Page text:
Horrifying reality of Bobby Sands' hunger strike
Irish newcomer Michael Fassbender lost 35 pounds during the filming of "Hunger," a new film focusing on the dramatic events surrounding the 1981 IRA Hunger Strike, to make his portrayal of iconic Republican prisoner Bobby Sands shockingly realistic.
Published Thursday, March 12, 2009, 3:06 PM
Updated Thursday, June 27, 2013, 7:46 PM
Photo by Steffan Hill/Christopher Hill Ph
The critically acclaimed film “Hunger,” from debut director and celebrated artist Steve McQueen, will be released in the U.S. on March 20.
“Hunger” premiered in the U.S. last September at the New York Film Festival, follows life in the notorious Maze Prison in Northern Ireland, focusing on the highly emotive events surrounding the 1981 IRA Hunger Strike led by Bobby Sands.
The film, which won the Camera d’Or prize at last year’s Cannes Film Festival for best first feature film, opens wordlessly, following a day in the life of a local prison officer whose morning routine includes kissing his anxious wife, scanning the street for Republican snipers and looking under his car for explosive devices. So far, so depressing.
All the tension and darkness of the early Margaret Thatcher era comes flooding back within the first few minutes of the film, too. Early on we also hear Thatcher’s absurdly upper crust voice over (she was the daughter of a shopkeeper who sounded like a duchess) insisting that the IRA are merely terrorists and not political prisoners — and with that statement the sense of political stalemate is copper fastened.
When the prison officer finally reaches the Maze Prison the film takes us into the heart of the Northern Irish conflict — the Maze is ground zero after all, the place where the British state faces off against an implacable Irish republican foe every day. Working in one of the infamous H-Blocks, the officer confronts prisoners on the No Wash protest, making life a living hell for both prisoners and guards.
What’s remarkable about McQueen’s deeply thoughtful film is its objectivity from the first frame to the last. A Turner Prize winning artist in his own right, he’s in many ways an unlikely choice to direct this highly provocative material, which is possibly why he has produced a work of such power.
More than anything, McQueen is interested in what happens to people locked in a seemingly unwinnable facedown, and so his portrayal is scrupulously fair.
“The body as the site of political warfare is becoming a more familiar phenomenon,” McQueen told the Irish Voice newspaper in a recent interview. “It’s the final act of desperation, your own body is your last resource for protest. One uses what one has, rightly or wrongly.”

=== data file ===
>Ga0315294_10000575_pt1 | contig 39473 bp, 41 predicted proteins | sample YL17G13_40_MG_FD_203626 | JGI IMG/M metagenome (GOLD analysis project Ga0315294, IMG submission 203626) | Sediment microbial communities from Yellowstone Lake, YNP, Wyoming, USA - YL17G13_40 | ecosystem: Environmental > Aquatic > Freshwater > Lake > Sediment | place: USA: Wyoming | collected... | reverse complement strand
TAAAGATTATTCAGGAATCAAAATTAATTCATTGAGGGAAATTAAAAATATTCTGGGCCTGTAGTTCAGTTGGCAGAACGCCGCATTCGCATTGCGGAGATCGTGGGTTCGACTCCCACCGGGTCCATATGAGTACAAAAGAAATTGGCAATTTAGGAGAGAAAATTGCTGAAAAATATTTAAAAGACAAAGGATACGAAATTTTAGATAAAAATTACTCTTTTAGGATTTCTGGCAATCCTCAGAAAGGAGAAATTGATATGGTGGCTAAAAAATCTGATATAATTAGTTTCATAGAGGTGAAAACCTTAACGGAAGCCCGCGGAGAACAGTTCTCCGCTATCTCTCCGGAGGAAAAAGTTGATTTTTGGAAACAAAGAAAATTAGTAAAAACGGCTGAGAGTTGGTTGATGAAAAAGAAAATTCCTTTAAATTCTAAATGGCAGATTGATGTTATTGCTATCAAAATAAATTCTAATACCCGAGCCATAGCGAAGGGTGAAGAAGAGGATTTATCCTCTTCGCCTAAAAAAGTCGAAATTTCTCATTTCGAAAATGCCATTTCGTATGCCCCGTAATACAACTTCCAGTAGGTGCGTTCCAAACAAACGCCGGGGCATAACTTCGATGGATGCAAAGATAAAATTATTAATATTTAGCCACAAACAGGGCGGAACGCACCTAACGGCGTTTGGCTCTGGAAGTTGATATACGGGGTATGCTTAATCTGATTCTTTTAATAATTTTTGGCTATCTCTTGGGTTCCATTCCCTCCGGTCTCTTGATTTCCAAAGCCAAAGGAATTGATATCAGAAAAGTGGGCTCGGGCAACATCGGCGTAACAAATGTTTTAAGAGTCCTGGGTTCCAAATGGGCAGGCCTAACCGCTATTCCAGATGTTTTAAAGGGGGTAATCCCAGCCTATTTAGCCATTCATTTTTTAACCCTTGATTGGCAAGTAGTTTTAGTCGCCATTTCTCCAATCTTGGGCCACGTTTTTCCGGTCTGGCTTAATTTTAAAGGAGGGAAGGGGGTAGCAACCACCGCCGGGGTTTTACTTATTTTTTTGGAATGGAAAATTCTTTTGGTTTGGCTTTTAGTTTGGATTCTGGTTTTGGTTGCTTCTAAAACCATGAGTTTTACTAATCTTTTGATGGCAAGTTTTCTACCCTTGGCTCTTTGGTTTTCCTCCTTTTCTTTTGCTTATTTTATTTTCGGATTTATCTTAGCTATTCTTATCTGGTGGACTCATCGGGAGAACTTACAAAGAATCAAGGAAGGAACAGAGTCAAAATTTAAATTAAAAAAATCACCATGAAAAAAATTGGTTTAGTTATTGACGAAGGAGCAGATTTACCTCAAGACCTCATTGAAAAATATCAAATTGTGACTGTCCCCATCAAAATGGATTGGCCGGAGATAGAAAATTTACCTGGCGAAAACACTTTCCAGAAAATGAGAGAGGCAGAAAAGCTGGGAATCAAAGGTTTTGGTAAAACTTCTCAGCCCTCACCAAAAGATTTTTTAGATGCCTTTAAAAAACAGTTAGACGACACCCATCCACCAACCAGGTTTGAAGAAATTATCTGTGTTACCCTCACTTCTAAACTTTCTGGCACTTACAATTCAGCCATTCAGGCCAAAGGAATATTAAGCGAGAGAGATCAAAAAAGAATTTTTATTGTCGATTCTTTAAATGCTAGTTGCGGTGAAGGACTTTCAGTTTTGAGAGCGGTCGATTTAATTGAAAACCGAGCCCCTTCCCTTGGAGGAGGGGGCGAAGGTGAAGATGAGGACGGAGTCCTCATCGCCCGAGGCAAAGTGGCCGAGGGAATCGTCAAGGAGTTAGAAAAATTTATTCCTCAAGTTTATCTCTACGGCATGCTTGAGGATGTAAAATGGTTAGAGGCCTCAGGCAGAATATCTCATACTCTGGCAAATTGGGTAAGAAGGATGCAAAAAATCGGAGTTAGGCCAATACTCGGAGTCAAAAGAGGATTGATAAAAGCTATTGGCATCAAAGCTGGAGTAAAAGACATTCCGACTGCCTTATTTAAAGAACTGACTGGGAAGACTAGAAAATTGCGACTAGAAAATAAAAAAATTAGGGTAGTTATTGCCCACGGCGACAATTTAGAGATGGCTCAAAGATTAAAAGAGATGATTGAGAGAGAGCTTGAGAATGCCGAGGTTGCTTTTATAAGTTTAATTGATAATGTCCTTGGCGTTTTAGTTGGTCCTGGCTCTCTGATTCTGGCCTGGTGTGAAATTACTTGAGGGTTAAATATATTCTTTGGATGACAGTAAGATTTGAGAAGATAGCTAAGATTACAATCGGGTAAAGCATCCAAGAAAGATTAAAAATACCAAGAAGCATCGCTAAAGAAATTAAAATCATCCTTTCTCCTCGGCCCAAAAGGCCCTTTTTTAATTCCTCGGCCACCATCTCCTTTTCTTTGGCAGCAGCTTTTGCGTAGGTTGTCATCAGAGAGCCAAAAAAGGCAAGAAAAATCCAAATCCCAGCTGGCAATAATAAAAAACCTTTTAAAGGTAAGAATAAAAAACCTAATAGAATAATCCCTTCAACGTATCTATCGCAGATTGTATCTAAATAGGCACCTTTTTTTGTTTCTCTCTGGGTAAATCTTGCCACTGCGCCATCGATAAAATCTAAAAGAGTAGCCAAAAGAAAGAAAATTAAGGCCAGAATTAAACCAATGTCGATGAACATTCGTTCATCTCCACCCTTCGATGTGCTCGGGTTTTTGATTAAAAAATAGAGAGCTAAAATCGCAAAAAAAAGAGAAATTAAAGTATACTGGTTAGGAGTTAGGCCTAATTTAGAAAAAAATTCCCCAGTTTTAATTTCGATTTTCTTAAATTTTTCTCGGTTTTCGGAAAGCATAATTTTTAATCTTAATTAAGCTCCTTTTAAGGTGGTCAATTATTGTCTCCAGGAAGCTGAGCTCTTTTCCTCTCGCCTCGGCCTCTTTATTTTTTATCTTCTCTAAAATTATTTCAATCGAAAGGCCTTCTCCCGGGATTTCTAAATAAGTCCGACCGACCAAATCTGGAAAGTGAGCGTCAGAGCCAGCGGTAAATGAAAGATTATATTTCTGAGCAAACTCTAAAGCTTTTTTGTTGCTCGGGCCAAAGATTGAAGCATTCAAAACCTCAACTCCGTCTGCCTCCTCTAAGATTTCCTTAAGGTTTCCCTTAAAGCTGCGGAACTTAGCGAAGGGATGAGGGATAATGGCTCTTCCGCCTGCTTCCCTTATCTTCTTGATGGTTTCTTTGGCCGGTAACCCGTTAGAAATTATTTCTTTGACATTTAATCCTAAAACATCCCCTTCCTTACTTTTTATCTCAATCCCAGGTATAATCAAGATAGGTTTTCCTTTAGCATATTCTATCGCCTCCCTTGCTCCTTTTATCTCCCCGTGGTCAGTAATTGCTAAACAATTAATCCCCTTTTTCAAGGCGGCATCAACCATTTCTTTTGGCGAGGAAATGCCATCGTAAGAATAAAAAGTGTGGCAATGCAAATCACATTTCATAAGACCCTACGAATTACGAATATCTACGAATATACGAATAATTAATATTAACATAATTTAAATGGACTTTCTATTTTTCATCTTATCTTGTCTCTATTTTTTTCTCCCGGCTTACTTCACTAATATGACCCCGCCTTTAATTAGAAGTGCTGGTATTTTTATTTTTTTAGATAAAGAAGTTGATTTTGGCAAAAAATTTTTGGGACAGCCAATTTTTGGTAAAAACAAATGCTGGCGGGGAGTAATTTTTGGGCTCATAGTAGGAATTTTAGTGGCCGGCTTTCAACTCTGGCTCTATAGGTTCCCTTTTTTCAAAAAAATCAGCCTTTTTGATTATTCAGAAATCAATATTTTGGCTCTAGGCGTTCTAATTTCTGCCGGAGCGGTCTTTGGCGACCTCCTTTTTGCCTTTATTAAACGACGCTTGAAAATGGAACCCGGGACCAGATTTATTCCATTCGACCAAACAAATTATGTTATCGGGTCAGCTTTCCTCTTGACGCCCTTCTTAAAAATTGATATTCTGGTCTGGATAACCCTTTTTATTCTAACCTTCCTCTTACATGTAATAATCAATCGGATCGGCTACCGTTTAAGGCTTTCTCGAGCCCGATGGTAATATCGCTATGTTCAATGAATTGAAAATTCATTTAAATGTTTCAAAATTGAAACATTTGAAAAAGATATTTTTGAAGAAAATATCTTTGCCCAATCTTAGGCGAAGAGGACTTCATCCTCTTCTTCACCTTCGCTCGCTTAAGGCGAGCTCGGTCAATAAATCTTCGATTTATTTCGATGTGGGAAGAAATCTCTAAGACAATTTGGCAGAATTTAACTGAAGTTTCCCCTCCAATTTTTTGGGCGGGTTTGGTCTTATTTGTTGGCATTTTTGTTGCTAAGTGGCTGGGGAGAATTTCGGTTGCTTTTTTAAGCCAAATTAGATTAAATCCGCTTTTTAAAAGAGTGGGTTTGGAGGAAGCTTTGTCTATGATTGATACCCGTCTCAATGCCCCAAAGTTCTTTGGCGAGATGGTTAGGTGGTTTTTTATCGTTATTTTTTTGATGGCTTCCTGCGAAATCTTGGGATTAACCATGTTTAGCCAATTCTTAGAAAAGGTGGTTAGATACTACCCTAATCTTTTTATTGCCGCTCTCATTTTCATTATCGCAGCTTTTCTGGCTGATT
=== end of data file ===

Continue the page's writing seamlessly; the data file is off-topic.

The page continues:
Bobby Sands, the iconic Republican prisoner and the first hunger striker to die, is introduced in the film without fanfare because McQueen doesn’t believe in heroes, martyrs or victims. His intention is to provoke debate in the audience.
Nonetheless, the horrifying reality of Sands’ incarceration speaks for itself, with brutal guards, dehumanizing conditions, daily beatings and chaos regularly erupting. The daily routine in the H Blocks is often completely stomach churning, and McQueen spares nothing in his depiction of it.
At the heart of his film is an outstanding performance by Irish newcomer Michael Fassbender as Sands (the actor lost 35 pounds during filming to make his portrayal all the more shockingly realistic).
After he decides to go on hunger strike to protest for a special category status for Republican prisoners, Sands’ condition quickly deteriorates. McQueen shows us exactly what this means.
Painful open sores develop, as Sands’ emaciated body starts to use its own tissues to produce energy. After that, we hear how his body begins to use protein from his skeletal muscles and vital organs.
As the hunger strike progresses his body starts to break down the protein in his own vital organs, and his heart, respiratory organs and liver start to fail. All of this is shown onscreen, and some audience members may well find it too disturbing to watch.
Throughout, though, the events of the film are shown through the eyes of the prisoners and the prison officers. In the middle of the film McQueen even stages a tense debate — the script was written by Irish playwright Enda Walsh — between Sands and a Catholic priest about the morality of a hunger strike.
Although McQueen gives time to the language of the script, it’s his powerful and often silent visual work that gives the film its power. To live, he reminds us, is very mysterious, and to willingly give up your life in pursuit of a goal is even more so.
This remarkable and timely film also reminds us how this painful and all too recent history has not yet been resolved.
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